Now, that’s a motto to live by

You may have seen the recent news that a federal appeals court ruled against a lawsuit to remove “In God We Trust” from our nation’s currency, dismissing claims from a Texas atheist that the phrase was unconstitutional.

The lawsuit had called for the government “to destroy or recycle all circulating currency and replace it with new currency without religious inscription.”

Congress approved “In God We Trust” for the nation’s currency in 1864, and made the phrase the official national motto in 1956.

The Supreme Court has never decided a direct challenge to the motto.

I’m not sure how much difference such a symbolic statement like that makes, though I’m glad to hear of the court’s decision. It often appears that people trust in just about everything else, especially as it relates to their money.

With those four words so prominently displayed on all our currency, Americans have become more materialistic than any nation in the world. But it sure doesn’t hurt to have that reminder staring us in the face whenever we handle money.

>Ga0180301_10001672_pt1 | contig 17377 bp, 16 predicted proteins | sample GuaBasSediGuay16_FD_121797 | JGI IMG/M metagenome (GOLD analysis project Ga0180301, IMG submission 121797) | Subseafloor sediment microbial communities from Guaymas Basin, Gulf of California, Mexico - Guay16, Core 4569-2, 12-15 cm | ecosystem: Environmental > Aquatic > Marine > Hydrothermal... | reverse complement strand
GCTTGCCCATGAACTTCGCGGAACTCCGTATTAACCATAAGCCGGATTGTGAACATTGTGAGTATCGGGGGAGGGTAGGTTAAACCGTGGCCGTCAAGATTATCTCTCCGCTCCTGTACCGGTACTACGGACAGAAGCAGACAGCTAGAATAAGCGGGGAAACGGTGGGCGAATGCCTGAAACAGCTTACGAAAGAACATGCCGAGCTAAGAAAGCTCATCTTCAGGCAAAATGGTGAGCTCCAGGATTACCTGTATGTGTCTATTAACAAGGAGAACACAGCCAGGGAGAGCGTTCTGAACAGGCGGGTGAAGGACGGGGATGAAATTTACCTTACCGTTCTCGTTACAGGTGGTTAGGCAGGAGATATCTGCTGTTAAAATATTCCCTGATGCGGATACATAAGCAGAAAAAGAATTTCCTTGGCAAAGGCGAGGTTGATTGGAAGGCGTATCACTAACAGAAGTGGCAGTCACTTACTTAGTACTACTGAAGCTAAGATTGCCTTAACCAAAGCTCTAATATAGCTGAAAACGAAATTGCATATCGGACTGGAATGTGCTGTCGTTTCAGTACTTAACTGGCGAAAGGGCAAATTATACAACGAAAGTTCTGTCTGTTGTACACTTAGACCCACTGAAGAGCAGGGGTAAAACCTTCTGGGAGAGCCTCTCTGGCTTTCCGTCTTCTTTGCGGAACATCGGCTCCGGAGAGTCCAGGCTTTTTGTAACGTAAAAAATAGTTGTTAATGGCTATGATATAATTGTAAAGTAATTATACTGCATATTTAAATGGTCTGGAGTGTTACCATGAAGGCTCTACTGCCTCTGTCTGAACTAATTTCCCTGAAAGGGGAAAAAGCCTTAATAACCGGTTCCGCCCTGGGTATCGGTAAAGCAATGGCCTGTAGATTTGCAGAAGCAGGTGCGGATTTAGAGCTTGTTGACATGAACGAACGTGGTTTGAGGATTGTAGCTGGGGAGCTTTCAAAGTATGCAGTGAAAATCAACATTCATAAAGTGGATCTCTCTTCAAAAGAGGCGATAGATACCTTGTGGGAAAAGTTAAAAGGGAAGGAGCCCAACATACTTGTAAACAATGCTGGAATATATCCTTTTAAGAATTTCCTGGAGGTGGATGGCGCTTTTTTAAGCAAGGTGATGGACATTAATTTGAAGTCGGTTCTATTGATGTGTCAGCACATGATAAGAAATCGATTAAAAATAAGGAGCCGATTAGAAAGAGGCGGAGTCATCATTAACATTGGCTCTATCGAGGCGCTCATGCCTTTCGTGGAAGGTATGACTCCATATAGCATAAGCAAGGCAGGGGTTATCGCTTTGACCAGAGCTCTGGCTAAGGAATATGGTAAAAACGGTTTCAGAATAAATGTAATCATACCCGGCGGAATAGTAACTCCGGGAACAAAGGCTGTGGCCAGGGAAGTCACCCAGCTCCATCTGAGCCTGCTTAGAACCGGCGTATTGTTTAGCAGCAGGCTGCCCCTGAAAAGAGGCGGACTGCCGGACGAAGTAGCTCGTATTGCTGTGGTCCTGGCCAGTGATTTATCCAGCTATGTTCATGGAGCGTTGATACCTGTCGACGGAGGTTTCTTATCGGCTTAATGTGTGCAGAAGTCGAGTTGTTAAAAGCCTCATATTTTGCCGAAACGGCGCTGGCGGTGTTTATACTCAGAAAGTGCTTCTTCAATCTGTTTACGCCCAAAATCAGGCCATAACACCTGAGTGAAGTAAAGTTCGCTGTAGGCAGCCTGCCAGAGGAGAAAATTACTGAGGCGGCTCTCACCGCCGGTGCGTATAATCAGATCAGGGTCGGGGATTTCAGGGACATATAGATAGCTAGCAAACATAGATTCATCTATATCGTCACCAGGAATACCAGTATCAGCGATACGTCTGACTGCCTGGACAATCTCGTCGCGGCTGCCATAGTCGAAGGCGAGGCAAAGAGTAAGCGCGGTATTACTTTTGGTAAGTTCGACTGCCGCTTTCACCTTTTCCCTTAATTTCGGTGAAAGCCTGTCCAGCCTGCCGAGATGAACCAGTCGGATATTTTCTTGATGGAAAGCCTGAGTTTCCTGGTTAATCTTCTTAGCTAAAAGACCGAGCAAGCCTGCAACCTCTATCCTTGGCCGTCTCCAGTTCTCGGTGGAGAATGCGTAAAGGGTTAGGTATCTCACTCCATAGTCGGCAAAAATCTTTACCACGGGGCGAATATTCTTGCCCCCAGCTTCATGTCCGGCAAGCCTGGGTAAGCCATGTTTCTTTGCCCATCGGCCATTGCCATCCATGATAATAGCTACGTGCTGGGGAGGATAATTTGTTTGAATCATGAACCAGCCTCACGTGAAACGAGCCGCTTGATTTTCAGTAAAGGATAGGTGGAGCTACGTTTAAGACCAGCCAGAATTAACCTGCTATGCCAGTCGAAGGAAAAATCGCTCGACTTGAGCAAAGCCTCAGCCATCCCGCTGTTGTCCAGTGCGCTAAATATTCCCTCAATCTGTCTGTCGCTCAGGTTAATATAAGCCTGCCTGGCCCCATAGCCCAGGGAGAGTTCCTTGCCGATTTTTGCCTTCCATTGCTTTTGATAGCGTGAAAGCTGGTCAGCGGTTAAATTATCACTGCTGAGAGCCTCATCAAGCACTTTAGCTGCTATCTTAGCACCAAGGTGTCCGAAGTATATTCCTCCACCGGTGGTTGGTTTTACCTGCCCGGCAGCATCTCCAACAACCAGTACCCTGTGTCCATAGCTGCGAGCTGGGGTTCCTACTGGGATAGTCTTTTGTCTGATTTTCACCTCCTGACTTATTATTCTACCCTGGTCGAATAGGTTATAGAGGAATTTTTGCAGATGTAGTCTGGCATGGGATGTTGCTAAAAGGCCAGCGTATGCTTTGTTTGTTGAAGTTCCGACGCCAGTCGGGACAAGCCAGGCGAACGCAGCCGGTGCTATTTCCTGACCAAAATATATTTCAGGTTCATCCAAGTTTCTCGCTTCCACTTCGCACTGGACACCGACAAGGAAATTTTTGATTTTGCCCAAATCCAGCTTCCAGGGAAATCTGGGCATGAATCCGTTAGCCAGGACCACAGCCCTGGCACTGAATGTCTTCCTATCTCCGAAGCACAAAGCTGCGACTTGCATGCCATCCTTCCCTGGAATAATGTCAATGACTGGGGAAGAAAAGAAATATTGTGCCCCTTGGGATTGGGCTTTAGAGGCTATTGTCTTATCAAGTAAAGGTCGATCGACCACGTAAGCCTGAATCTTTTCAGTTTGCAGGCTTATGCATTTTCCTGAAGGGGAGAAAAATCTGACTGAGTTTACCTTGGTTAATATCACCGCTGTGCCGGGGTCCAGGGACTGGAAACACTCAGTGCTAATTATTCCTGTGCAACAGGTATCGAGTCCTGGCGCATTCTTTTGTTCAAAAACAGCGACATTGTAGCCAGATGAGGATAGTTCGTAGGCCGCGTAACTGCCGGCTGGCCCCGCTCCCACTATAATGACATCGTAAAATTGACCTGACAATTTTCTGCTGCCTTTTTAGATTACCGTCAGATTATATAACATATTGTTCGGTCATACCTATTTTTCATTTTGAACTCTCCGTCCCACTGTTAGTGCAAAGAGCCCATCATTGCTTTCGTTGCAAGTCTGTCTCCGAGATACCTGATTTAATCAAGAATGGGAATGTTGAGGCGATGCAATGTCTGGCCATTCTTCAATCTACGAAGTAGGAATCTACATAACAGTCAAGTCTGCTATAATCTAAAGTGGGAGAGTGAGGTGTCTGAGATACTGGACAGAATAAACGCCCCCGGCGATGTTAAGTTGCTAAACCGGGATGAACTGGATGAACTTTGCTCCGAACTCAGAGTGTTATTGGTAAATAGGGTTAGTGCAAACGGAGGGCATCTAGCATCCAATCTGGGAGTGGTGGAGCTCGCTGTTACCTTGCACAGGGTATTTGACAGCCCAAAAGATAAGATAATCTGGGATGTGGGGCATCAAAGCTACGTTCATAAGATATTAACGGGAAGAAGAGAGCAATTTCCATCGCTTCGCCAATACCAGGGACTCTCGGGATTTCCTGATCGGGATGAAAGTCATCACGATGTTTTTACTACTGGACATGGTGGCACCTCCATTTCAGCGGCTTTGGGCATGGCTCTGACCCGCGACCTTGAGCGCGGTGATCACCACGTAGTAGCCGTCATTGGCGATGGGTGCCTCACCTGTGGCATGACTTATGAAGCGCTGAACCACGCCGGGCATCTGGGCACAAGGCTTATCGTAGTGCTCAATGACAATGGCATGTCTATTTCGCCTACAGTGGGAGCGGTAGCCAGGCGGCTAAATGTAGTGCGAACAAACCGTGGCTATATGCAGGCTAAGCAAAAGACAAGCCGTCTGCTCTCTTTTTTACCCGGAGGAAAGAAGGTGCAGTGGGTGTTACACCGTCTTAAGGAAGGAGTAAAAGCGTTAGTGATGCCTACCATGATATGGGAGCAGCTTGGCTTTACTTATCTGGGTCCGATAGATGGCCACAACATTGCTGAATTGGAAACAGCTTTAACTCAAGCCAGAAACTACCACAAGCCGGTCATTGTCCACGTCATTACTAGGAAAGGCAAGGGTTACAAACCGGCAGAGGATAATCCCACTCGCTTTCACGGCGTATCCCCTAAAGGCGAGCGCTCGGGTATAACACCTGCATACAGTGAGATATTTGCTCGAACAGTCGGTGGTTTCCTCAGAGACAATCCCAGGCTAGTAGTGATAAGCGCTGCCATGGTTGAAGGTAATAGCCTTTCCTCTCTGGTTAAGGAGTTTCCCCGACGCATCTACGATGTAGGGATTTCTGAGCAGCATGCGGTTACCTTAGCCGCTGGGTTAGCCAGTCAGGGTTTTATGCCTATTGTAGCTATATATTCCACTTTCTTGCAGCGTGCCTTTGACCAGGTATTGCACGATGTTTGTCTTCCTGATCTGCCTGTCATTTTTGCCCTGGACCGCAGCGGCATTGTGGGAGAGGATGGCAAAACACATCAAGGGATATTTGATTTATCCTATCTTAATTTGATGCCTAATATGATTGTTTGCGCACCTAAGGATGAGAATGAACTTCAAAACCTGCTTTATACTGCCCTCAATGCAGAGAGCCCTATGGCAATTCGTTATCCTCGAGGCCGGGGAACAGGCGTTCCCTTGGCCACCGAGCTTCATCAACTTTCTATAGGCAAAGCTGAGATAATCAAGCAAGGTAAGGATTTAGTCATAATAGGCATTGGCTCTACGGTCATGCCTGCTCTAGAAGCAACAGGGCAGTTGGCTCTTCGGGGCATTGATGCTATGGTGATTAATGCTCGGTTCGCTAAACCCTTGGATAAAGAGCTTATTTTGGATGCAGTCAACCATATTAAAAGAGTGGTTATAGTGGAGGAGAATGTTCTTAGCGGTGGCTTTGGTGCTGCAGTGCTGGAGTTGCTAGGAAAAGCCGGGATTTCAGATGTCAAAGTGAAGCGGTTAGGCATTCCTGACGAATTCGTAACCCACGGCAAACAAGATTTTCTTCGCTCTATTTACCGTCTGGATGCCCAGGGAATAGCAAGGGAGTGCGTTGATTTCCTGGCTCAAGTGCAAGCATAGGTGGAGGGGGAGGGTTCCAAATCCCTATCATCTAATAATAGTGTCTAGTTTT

Like so many other things, I guess it’s not what motto you profess on the outside, but what’s going on in your heart that counts.

It doesn’t really matter how many times you say “In God We Trust,” it only matters if you do.

The truth is, even for those of us who proclaim that salvation comes by faith alone — and faith is just another word for trust — it’s easy-to-lose sight of that in our day to day routine when we’re tempted to trust in just about anything else, most notably ourselves.

Sometimes it helps to intentionally step back and ask ourselves the question, “Who, or what, am I really trusting in?”

Listen again to the familiar words of Proverbs 3:5-6:  “Trust in the Lord with all of your heart and lean not on your own understanding.  In all your ways acknowledge Him, and He will make your paths straight.”

Now, that’s a motto to live by!

The Rev. Ken Letson is senior pastor of The Church at Shelby Crossings. You can reach him at